Obama Gives Commanders Wide Berth for Secret Warfare

Last summer, the White House authorized a massive expansion of clandestine military and intelligence operations worldwide, sanctioning activities in more than a dozen countries and giving the military's combatant commanders significant new authority to conduct unconventional warfare.

The New York Times reported on one major operational plan, which authorizes intelligence gathering and reconnaissance activities in the Middle East, the Horn of Africa and Central Asia. A Joint Unconventional Warfare Task Force Execute Order, was signed on September 30, 2009, by CENTCOM commander in chief David Petraeus. It was marked "LIMDIS" -- as in "limited distribution," and hard copies were delivered to about 30 people.

The Times did not report its original classified codename, "Avocado." The name has since been changed.

Other "ex-ords" signed by combatant commanders include provisions for secret American bases and operations in countries like Georgia, Turkey, Azerbaijan, Uzbekistan and in the Dagestan region of the North Caucuses. In the latter space, U.S. soldiers were tasked with tracking down members of identified separatist groups with loose ties to Al Qaeda. One of those groups was responsible for the March 31 bombings in Kizlyar, according to American intelligence officials.

The Obama administration had been reluctant to allow such an expansion of nontraditional military activities in countries where the U.S. formally has no presence. That practice was unfavorably associated with the Bush-Cheney administration's disregard for international norms.

But political imperatives, the threat of terrorism, and the knowledge of what the U.S. military can accomplish if its strings are cut away has slowly changed the minds of some of Obama's senior advisers. It is helpful that Congress has generally given the military a wide berth to conduct activities that intelligence agency paramilitaries would find objectionable.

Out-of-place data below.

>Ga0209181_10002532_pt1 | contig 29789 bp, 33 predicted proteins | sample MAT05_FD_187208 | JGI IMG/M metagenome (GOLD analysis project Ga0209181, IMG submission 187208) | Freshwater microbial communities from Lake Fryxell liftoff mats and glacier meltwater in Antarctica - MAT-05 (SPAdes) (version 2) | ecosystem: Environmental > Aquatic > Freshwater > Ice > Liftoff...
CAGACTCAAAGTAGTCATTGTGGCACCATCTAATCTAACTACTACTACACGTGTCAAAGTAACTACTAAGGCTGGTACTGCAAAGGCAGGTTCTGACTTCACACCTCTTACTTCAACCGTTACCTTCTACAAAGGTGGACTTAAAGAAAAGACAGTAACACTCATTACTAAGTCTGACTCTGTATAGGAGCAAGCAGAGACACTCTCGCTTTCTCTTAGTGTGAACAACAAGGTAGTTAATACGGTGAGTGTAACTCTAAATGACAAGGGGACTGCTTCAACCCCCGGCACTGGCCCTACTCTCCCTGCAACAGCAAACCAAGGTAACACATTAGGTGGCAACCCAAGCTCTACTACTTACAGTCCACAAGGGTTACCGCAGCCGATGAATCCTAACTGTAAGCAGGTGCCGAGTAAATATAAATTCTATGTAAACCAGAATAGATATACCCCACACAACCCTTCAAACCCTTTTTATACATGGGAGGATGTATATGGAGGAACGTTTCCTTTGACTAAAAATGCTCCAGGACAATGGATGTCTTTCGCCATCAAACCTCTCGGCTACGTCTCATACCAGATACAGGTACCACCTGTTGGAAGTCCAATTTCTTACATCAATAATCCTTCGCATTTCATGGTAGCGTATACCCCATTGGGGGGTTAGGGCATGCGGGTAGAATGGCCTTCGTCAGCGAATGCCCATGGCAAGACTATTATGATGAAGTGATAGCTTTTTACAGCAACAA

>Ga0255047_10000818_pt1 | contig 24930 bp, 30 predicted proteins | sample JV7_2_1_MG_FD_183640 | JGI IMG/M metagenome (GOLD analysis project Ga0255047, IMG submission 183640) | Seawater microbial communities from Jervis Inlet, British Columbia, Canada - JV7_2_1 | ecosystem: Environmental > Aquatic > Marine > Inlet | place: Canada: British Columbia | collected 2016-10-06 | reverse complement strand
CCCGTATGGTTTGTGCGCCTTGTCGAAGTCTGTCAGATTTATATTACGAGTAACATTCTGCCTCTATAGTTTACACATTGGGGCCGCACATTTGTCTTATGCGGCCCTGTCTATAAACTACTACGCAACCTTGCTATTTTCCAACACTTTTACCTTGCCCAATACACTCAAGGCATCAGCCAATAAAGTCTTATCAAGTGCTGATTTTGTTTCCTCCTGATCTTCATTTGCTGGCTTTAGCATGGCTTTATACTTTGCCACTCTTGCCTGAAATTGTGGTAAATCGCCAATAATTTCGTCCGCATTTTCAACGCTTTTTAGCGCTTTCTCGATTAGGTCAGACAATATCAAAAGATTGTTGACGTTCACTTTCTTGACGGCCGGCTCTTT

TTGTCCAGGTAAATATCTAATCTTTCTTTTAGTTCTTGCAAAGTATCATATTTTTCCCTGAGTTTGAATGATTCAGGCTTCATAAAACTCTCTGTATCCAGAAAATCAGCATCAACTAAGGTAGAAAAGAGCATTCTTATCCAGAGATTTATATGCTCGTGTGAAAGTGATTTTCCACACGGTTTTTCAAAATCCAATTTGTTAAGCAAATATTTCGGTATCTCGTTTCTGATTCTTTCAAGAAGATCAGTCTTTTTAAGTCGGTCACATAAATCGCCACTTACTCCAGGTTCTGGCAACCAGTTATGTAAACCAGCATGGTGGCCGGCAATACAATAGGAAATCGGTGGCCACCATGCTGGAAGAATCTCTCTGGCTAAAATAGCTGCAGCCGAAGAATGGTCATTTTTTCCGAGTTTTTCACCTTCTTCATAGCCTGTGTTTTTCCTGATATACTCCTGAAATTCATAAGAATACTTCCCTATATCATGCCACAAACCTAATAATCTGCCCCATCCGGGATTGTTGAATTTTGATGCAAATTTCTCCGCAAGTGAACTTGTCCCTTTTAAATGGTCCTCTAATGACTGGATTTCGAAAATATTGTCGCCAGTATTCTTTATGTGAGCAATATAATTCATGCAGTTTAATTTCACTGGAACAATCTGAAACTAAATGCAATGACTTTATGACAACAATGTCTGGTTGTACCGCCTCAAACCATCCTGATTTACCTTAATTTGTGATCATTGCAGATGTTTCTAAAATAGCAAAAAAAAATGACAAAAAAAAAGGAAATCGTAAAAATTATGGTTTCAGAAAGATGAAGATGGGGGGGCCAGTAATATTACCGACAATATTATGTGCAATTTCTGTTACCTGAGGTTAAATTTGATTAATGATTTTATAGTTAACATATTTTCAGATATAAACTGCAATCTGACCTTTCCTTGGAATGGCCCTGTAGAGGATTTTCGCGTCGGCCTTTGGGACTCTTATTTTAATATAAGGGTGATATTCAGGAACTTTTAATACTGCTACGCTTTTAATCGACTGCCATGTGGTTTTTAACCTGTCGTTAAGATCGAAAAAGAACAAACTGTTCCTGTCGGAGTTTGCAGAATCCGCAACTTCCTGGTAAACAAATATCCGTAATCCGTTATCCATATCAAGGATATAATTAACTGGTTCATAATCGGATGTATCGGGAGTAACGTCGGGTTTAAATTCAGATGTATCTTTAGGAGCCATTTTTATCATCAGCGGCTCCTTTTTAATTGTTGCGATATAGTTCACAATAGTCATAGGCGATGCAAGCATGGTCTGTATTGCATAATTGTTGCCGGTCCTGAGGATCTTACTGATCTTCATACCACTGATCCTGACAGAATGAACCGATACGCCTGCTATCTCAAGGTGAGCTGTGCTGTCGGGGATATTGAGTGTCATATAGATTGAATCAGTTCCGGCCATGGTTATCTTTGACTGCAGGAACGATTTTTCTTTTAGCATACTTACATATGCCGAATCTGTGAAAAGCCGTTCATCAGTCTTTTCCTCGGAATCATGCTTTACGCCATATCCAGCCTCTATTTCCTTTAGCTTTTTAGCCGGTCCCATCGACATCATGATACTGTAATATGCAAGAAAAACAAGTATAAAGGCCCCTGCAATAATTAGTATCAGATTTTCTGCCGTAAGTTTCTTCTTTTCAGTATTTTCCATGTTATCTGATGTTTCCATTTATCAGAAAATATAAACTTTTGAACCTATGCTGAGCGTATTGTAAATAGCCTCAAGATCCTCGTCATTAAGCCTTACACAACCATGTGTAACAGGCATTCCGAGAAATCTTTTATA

The authorization to write the orders allow combatant commanders to put together task forces for almost any purpose, and draw from almost any existing military unit. JUWTFs are not classified  and are in regular use. But until last summer, they tended to be formed for temporary and limited purposes. Even during the Bush administration, the military did not insert American personnel into Iran, which is what the Avocado execute order now permits.

Not surprisingly, the larger counter-terrorism task forces tend to be full of operators from the clandestine Joint Special Operations Command (JSOC), as well as contractors from companies like L3. But JSOC is not the executive authority for these missions, as one might suspect. Rather, the commanders, like CENTCOM's Petraeus, have direct authority. 

Military commanders began to circulate drafts of the secret orders in the summer of 2009, a few months after U.S. Navy SEALS rescued sailors aboard the hijacked marine vessel the Maersk Alabama off the coast of Somalia.

At the time, news reports suggested that the SEALS were mobilized from a base in the United States. But that was false. The SEALS, part of the fabled DevGru special mission unit, or SEAL Team Six, were 45 minutes away at an operational base in Manda Bay, a resort beach town in Kenya.

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Marc Ambinder is an Atlantic contributing editor. He is also a senior contributor at Defense One, a contributing editor at GQ, and a regular contributor at The Week.

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